Exposed, a celebratory documentary on New York burlesque artistes, was packed with the colourful personalities, spirited vulgarity and lively ideas about bodies and performance sadly lacking from Crazy Horse, the Frederick Wiseman doco about a Paris burlesque revue that screened in SFF 2012.
Sadly I missed It's All So Quiet, the latest from the Netherlands' Anouk Leopold (subject of an SFF rising-talent spotlight a few years ago), since it was cancelled at the last minute due to the usual digital projection issue afflicting film festivals everywhere, i.e. the file wouldn't open. This happened despite SFF having brought in a Red Adair-type digital projection troubleshooter from overseas this year. The replacement film, David Gordon Green's obscurely named Prince Avalanche, was a male bonding tale about two workers (Paul Rudd and Emile Hirsch) painting a yellow line down the middle of a remote road. Yes, really. It was okay once it got going, but slight. What happened to the excitingly alert new talent of 2003's All the Real Girls?
This year I'm wondering why I'm seeing no Chinese, Thai, Hong Kong or Korean cinema. I partly admired Japanese drama The Land of Hope, about a family divided by a fictional nuclear meltdown similar to the one at Fukushima, or at least most of it, since the film went on and on and I cut out before the end. A failure to judge when their narrative has outstayed its welcome seems to be a widespread tendency among many directors, judging from the number of times it's been occurring this year.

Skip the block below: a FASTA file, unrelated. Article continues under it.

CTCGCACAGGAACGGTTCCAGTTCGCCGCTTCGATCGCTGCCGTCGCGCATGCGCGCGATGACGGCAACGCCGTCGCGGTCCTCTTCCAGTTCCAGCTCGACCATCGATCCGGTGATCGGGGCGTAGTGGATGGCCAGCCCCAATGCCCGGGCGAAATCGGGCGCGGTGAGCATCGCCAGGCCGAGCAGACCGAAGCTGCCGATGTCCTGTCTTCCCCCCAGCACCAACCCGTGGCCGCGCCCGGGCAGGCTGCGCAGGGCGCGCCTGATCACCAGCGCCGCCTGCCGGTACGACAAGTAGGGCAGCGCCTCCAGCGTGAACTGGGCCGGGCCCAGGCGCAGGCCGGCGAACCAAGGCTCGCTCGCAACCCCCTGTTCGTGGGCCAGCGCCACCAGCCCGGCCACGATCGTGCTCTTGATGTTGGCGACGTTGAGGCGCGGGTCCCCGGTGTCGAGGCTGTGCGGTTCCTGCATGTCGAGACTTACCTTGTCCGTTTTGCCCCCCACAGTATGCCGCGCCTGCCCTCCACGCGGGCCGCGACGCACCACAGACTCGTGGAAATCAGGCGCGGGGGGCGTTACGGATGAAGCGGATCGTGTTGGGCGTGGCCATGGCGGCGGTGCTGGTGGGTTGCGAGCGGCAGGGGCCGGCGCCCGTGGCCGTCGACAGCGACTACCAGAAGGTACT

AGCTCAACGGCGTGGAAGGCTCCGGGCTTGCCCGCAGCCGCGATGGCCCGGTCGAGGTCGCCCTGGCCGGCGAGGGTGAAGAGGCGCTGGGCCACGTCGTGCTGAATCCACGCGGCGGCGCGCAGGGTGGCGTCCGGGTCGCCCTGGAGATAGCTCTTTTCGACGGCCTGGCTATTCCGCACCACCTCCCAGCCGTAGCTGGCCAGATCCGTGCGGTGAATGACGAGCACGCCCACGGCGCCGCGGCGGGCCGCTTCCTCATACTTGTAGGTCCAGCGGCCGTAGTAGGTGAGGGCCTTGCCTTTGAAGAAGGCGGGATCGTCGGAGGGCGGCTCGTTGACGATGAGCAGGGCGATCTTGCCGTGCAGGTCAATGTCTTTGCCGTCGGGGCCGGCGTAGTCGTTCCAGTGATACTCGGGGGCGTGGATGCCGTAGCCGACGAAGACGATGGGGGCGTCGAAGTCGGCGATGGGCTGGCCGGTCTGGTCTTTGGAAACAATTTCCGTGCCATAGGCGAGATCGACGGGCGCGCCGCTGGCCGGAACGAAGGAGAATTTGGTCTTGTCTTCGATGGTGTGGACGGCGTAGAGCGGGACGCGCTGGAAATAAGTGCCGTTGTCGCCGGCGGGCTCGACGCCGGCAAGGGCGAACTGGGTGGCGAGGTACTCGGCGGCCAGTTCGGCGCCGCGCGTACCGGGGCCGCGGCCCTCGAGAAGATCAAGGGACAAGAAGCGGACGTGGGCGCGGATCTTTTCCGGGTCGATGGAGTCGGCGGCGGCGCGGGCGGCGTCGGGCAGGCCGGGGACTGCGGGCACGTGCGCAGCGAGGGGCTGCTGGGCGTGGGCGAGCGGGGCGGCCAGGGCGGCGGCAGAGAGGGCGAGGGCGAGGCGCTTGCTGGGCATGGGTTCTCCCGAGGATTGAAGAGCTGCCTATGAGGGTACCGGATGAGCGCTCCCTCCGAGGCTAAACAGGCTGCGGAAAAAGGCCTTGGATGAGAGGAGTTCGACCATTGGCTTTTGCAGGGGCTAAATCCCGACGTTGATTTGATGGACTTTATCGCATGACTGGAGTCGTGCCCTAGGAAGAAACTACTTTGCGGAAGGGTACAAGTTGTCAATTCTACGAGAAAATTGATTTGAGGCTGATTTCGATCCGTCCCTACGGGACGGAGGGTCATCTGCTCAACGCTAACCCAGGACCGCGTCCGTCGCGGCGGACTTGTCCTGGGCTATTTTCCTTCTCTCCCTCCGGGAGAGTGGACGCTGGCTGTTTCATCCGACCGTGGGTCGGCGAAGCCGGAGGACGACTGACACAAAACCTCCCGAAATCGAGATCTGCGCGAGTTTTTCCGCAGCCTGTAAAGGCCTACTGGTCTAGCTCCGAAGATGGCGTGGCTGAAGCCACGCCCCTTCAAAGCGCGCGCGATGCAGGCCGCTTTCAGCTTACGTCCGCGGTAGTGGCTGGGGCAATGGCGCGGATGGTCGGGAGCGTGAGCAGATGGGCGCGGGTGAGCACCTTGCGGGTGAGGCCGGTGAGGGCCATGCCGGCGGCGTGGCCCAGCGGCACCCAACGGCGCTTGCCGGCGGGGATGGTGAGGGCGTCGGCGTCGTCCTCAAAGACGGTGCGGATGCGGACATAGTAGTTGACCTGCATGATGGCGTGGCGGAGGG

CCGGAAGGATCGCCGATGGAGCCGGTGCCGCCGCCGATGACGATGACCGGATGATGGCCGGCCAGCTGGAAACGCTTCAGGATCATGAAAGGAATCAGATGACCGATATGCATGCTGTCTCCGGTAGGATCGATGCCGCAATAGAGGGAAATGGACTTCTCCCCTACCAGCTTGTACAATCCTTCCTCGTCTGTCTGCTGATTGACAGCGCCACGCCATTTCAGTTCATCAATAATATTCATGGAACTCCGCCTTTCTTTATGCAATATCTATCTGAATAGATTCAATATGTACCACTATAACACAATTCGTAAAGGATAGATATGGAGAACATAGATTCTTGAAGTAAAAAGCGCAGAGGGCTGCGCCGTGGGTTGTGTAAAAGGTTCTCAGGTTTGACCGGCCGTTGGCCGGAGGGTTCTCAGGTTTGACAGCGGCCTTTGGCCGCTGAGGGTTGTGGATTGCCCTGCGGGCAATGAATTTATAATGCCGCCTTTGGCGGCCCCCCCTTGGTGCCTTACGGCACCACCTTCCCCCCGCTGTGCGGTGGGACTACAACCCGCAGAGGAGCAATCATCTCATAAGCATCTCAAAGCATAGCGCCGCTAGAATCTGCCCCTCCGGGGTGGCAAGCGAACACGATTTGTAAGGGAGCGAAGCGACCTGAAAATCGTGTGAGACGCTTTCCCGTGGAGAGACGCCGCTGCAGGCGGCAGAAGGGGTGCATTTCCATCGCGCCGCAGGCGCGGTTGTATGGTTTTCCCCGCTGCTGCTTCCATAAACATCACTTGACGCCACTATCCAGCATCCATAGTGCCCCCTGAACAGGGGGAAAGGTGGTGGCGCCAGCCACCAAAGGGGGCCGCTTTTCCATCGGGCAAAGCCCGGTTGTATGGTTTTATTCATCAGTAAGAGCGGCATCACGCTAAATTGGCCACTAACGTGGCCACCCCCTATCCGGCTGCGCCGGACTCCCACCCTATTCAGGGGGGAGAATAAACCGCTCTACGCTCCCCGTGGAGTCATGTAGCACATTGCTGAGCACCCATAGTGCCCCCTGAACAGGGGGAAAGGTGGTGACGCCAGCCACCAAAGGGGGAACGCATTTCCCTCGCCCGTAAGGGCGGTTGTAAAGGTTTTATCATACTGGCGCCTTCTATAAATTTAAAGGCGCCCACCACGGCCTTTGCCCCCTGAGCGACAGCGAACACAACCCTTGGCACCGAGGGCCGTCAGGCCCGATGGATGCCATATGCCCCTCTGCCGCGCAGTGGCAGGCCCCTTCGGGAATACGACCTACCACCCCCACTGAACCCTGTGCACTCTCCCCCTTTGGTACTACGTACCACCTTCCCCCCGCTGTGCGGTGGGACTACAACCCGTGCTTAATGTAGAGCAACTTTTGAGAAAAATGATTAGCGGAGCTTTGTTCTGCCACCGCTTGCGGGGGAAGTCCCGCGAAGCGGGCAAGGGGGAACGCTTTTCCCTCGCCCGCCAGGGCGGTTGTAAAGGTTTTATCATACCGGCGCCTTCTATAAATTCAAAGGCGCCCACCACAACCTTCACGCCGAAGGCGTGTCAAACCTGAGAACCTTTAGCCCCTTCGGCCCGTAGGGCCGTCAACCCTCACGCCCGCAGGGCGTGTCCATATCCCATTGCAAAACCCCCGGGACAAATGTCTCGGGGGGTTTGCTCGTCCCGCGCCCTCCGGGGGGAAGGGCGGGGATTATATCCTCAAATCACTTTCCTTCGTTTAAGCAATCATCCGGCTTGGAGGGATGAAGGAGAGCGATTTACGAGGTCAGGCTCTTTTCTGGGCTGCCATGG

Audience choices this year are surprisingly limited, given the program is the SFF's biggest to date. The culprit is the number of session overlaps. Attend one film in a particular time slot, and the number of films you can get to either before or afterwards is often frustratingly small.
That's how I ended up at Lasting, about a Polish young couple falling in love while on working holidays in Spain who go home to deal with two major events. The young man has accidentally killed a local man at an isolated swimming hole (a terrific scene) and kept it secret, while his girlfriend has discovered she's pregnant. After this promising set-up, the film's energy gradually drains away, turning from his dilemma at finding himself a killer, to her crisis as a mother-to-be who can't handle what the child's father has done yet finds it unable to talk about her problem.
Director Jacek Borcuch has a great visual sense. The scene where the man tells his lover he has killed someone is superbly handled – their café conversation is filmed in a single shot from outside the window, where we see but don't hear their increasingly heated conversation. But while that scene works, overall the film needs more dialogue to fill in the dramatic and psychological holes. Too often I felt locked outside of the characters.
And perhaps it's time directors stopped requiring viewers to stare at the shoulders and upper back of characters as we follow them everywhere they walk. A technique that seemed fresh in the Dardennes' Rosetta and slightly less fresh in Darren Aronofksy's The Wrestler is looking increasingly tired and mannered.
Lynden Barber is a former Sydney Film Festival artistic director. Click here for our full coverage of the festival.